Hell (and Back): Where Pettibon takes you. Though his work has grown more thoughtful of late, Pettibon's view of the world is often apocalyptic, angry, or grim. He looks at sin, shame, and degradation with an arch eye. Skepticism is his middle name.
Installation: Collector-driven. I've never seen a show chosen and installed according to who owns the work. There are no dates given, no chronology, so there's no sense of development. It turns Pettibon into a private club. However, it is a unique way to organize an artist who has produced more than 7000 drawings, and it avoids eye-numbing sprawl. Plus, on the cool side, you get a fly's-eye view into certain collectors and museums. You can see who likes what, and who has the best eye. Here, individuals beat museums by far.
Skepticism is his middle name: Pettibon drawings from the collection of Tom Patchett.
Raymond Pettibon The Drawing Center 35 Wooster Street Through April 10
Juggernaut of Voices: Pettibon's language comes in waves, in multiple styles and syntaxes; in curses, quips, fragments, and asides. In a single work, Pettibon might speak with the voice of God, of the artist, of someone telling a story, andsomeone commenting on that story. He uses every tense and idiom. He speaks in genres.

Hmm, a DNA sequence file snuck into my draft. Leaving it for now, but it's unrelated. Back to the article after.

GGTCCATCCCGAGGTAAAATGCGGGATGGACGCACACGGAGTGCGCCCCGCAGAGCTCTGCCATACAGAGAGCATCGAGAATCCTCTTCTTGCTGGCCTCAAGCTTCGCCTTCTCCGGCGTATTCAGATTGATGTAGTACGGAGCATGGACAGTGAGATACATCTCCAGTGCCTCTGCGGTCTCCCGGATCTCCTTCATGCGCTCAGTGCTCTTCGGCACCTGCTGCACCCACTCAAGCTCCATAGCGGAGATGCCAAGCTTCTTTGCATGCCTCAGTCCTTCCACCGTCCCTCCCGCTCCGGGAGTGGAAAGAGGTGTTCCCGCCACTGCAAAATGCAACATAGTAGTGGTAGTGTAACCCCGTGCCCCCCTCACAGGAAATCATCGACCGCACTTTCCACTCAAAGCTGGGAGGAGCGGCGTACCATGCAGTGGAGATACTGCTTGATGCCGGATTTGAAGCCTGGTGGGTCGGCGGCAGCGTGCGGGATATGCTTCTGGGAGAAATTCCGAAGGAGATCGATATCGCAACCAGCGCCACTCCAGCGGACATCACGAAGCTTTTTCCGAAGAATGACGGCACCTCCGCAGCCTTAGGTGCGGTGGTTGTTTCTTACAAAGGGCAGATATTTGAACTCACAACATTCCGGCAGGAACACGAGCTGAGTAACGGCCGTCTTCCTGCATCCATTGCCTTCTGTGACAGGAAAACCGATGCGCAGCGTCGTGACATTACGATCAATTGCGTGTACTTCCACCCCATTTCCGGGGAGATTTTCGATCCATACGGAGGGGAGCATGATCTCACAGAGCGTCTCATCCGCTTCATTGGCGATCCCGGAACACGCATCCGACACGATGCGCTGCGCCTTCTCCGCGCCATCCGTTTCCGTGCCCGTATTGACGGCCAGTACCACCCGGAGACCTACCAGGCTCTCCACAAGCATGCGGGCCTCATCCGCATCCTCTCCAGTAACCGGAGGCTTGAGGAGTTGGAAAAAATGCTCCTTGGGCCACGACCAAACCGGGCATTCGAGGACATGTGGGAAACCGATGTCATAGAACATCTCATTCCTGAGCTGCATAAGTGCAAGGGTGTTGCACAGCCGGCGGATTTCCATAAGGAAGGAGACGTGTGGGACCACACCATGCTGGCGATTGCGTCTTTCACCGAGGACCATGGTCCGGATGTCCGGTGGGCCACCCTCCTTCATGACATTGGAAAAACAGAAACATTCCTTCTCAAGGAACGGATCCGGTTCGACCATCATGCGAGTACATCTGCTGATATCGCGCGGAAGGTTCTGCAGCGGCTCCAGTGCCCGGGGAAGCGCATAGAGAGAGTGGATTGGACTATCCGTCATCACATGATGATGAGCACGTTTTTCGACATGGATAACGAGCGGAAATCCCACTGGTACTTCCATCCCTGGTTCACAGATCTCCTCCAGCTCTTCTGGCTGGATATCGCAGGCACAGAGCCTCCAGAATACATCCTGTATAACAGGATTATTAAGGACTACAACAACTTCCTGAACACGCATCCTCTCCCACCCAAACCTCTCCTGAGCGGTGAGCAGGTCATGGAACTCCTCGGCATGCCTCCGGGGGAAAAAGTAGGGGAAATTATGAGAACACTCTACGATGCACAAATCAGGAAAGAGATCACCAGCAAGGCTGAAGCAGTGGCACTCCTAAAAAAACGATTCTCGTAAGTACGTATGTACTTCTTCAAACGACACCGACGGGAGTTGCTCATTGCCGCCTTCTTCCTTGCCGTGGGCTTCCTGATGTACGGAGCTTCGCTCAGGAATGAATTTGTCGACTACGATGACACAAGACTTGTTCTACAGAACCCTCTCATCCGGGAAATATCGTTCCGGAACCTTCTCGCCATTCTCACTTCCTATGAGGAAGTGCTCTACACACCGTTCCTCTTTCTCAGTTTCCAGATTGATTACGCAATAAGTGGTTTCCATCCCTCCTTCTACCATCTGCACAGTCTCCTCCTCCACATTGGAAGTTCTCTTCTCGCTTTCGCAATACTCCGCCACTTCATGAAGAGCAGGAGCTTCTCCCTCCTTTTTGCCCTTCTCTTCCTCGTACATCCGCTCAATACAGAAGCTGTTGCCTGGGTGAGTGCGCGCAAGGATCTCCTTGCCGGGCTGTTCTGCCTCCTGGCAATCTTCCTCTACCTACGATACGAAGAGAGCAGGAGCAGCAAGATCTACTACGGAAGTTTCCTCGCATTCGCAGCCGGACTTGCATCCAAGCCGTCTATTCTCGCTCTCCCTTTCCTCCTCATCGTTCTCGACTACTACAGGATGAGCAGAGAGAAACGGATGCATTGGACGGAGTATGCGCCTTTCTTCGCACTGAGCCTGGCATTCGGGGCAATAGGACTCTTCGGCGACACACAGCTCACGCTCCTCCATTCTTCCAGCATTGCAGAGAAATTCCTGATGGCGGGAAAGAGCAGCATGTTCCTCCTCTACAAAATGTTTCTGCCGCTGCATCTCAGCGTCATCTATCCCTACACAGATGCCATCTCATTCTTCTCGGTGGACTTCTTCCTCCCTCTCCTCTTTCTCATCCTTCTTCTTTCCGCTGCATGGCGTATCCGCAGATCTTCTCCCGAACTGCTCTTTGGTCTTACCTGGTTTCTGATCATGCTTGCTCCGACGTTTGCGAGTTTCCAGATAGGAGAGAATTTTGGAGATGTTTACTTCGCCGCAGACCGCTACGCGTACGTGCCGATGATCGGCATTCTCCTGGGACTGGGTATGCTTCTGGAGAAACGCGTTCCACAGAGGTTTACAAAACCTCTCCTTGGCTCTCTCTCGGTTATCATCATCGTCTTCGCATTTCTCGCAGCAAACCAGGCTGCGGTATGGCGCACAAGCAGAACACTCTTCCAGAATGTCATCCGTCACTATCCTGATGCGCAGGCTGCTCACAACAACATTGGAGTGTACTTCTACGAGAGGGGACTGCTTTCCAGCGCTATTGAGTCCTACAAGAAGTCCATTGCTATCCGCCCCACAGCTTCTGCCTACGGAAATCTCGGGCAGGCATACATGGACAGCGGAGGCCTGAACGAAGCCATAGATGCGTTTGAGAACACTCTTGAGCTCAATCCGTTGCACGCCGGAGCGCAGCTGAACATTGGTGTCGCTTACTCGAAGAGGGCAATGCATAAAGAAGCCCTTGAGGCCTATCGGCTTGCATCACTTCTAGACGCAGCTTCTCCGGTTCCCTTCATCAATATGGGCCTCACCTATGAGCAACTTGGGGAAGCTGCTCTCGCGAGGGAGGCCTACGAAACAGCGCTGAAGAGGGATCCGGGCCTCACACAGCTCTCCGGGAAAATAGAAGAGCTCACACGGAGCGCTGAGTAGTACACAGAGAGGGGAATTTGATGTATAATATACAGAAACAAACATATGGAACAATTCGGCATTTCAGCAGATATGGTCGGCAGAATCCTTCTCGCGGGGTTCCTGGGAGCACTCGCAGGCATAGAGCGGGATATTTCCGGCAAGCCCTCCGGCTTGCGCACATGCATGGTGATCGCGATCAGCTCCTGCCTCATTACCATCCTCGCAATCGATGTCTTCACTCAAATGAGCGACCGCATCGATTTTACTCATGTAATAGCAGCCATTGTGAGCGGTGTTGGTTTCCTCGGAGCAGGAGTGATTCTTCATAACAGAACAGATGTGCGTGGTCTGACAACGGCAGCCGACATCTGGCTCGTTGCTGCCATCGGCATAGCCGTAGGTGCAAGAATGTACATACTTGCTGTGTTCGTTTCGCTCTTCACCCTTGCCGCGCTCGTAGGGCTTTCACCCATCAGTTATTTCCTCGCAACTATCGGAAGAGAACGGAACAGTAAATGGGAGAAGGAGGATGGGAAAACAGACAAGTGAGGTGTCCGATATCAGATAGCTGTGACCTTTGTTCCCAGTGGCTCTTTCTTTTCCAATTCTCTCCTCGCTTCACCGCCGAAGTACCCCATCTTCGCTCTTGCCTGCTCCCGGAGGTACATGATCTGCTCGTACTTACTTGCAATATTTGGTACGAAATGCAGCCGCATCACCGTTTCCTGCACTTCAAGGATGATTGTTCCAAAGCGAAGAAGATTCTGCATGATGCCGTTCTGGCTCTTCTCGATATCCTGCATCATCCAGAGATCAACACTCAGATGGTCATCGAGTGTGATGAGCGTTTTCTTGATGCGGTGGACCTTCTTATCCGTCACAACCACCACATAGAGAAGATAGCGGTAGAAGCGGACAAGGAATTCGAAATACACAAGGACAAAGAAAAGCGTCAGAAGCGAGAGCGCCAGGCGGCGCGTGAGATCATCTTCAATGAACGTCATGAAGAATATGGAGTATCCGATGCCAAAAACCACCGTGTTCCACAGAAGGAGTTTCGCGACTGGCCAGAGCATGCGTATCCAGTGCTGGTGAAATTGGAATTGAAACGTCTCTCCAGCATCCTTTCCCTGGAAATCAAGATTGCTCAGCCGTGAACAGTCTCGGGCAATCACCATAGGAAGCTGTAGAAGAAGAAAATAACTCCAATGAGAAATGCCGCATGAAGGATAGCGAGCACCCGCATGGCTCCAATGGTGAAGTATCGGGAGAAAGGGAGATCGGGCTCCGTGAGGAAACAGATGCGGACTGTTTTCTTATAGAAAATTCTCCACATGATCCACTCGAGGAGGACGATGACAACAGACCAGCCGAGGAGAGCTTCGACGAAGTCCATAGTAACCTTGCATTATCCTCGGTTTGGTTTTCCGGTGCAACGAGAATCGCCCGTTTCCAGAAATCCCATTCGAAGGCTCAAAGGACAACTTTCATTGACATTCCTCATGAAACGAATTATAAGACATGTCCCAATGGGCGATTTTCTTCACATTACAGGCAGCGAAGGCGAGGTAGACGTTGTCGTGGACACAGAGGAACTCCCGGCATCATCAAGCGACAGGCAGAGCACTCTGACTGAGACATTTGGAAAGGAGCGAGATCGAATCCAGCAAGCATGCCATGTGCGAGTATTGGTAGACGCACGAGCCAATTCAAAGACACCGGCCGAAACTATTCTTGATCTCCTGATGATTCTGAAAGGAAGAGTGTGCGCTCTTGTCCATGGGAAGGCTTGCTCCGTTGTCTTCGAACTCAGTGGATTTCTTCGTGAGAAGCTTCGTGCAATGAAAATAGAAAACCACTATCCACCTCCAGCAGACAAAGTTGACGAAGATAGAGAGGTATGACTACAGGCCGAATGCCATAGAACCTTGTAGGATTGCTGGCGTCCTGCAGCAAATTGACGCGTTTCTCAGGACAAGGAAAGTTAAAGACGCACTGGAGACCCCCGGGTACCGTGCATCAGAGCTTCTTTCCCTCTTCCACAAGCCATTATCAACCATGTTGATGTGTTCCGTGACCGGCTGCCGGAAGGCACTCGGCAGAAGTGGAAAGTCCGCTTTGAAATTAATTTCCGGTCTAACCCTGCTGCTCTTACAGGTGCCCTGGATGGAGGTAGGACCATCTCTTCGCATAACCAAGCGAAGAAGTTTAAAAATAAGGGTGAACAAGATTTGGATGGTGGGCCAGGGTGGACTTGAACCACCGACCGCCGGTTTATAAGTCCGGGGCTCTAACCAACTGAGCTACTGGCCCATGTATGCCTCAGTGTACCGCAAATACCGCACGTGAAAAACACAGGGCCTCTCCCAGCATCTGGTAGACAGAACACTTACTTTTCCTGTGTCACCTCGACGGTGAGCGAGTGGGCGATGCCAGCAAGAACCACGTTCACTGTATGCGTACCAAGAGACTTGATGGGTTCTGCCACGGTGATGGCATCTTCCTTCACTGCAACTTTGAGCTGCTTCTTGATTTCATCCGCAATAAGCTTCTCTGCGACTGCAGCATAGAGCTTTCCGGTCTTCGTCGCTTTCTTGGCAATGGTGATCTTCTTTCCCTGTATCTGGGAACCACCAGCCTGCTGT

Every genre is a worldview, a way of thinking, be it detective story, romance novel, mathematical treatise, poem, play, or baseball card. Some of these tongues sound anachronistic, some contemporary; some are passing trends, or schools of speech, but they all carry memory and wisdom. Pettibon sees them all as unfinished and open; he combines these blocks of speech to create a kind of rogue genre, or a harmony of genres a new blood type of language. He supplies the body, which is drawing, then he gets in your head.